The thing about dry runs is that the first few days are the hardest, which is all you get on a short trip. So be of good cheer.
Thanks Peter Pan, sounds like sound advice!

Originally Posted by Peterpan1 View Post
The idea of finding a philisophical life partner making the same passages in their personal life reminds me of that movie Narural Born Killers.
Woah, a little intense there...
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Old 04-13-11, 08:22 PM
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Originally Posted by ClemY View Post
An alternate strategy may be to go north to use the ACA route and cross the Hudson River and stay north of New Jersey, then come down the Penn side of the Delaware River. It is a very pleasant ride that avoids the metro areas of NY, NJ and PA.
I already tried doing that with little success, because I underestimated the terrain of "Rockland" County, NY (go figure....) and I was wiped out before I even started. I headed up 9W on the NJ side toward Nyack, and made the huge mistake of making a left turn and heading westward through some extremely steep and hilly areas (there was at least one or two grades where I had to get off my bicycle and push it up hill. Not fun on the first day of a tour, with a thrown back after an earlier accident that day, and after my first 50 miles. I think that if I did continue north instead up through Harriman State Park and into the Catskills proper to meet up with the ACA Atlantic Coast route, it might have made a slight difference, although I'd rather try a different route.

This time I'd like to start out on as flat terrain as possible for as many miles as I can in order to gradually build up my stamina for steep rises (I know I'll have too once I hit the Blue Ridge Pkwy, and cross into the Smokeys.) I figure that the ferry to Sandy Hook, NJ from Manhattan, and the subsequent ride about halfway down the shore on coastal roads, then across south central NJ towards Philly, Baltimore, and Richmond VA. should do just that.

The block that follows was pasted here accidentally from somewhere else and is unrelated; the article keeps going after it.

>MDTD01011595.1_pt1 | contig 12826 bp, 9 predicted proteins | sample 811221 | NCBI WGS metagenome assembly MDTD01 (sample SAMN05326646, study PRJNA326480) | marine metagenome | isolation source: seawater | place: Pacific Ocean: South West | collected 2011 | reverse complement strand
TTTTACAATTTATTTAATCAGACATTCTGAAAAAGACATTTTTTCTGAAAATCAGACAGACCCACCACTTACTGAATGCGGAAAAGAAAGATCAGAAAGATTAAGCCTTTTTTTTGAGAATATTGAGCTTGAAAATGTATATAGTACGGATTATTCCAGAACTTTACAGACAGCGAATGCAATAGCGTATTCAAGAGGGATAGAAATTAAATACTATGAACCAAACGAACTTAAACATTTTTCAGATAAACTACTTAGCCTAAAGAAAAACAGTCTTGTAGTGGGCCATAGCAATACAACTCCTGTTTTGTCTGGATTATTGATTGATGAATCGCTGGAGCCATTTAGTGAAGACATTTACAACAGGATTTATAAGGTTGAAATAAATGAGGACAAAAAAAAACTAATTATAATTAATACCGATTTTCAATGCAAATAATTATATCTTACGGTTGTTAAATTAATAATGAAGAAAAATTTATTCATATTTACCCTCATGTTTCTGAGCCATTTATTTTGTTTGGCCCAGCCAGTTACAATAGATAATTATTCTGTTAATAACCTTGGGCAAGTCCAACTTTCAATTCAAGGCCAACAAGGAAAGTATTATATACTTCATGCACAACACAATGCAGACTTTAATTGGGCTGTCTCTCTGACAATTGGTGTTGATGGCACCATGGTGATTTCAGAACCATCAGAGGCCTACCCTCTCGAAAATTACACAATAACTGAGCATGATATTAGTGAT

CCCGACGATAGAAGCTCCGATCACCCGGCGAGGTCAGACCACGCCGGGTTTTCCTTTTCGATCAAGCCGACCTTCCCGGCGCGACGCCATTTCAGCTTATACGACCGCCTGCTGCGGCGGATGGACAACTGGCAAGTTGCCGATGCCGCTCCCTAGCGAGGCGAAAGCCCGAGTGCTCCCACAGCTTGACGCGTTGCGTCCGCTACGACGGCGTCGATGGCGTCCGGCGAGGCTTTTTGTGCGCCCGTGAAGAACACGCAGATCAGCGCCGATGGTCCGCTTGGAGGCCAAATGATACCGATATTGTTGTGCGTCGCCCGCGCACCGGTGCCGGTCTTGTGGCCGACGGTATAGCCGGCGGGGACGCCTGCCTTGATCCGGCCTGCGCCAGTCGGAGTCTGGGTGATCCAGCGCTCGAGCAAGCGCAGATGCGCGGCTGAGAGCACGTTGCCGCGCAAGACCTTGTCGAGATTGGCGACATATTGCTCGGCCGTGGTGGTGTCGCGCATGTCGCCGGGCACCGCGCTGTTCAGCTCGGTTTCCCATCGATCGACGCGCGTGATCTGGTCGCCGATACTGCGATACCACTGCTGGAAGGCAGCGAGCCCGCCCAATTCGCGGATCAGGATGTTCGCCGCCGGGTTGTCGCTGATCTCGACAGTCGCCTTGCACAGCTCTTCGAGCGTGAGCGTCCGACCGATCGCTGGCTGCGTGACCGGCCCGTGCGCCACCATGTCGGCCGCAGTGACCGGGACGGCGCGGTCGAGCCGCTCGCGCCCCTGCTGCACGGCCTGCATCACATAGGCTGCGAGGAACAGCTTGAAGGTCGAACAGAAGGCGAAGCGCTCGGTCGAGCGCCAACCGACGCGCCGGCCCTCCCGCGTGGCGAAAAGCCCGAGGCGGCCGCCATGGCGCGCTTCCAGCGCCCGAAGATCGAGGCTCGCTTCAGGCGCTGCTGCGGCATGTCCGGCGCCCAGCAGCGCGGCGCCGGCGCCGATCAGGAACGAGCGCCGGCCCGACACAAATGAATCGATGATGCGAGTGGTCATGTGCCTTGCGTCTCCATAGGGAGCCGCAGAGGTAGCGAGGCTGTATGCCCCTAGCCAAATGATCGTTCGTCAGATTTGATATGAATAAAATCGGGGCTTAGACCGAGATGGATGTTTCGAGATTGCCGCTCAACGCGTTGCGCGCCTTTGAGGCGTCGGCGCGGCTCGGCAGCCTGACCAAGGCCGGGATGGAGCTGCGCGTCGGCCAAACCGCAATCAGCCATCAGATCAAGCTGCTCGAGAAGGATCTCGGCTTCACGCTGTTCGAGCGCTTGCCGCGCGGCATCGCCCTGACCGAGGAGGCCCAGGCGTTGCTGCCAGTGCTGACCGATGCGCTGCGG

I would like to try that ride at some point though, I used to live in the Catskills near the ACA route (New Paltz) and it's very beautiful country up there all year round. The rail trails are really worth checking out in the summer and fall.
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Old 04-13-11, 08:24 PM
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Originally Posted by indyfabz View Post
That's certainly one way to go. You could pass through Whatrton State Forest. There are several campgrounds there.

To ride into Philadelphia, you have to use either the Tacony-Palmyra Bridge or the Ben Franklin Bridge. The NJ side of the former is in a high traffic area, and the PA side is way north of the center of the city. The NJ side of the latter is in Camden, which has its own dangers caused by people and traffic, although I have navigated it several times without incident.

There is a good public transit alternative--the PATCO train between Lindenwold and Philly. The last time I rode "down the shore" as we say, I took the train from the center of the city to the Woodcrest Station and started from there. There are elevators at the 15th St. station and at the Woodcrest Station, and bikes are allowed 24/7. The platforms are level with the doors so you can roll your bike right on. Ride takes about 25 min. from Woodcrest If you can get to Hammonton, which isn't too far from Wharton State Forest, I can give you a decent route from there to Woodcrest. It's the route the giant MS fundrasing ride uses every year. Or you could ride right to Lindenwold and catch the train. Once you are in downtown Philly, you won't be that far from the path/trail system that the AC route joins.
Thanks for all the great info man! I will definitely add your suggestions to modify my route!

Cheers!
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Old 04-14-11, 04:52 AM
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Originally Posted by Peterpan1 View Post
The thing about dry runs is that the first few days are the hardest, which is all you get on a short trip. So be of good cheer.
I tend to agree with that.

Maybe I am just weird, but short tours don't really appeal to me. I think if I had started with some short tours I may have lost interest in touring pretty quickly. Ten days is about as short as I think I want to do. I might go shorter to tour with someone I really want to tour with, but otherwise probably not.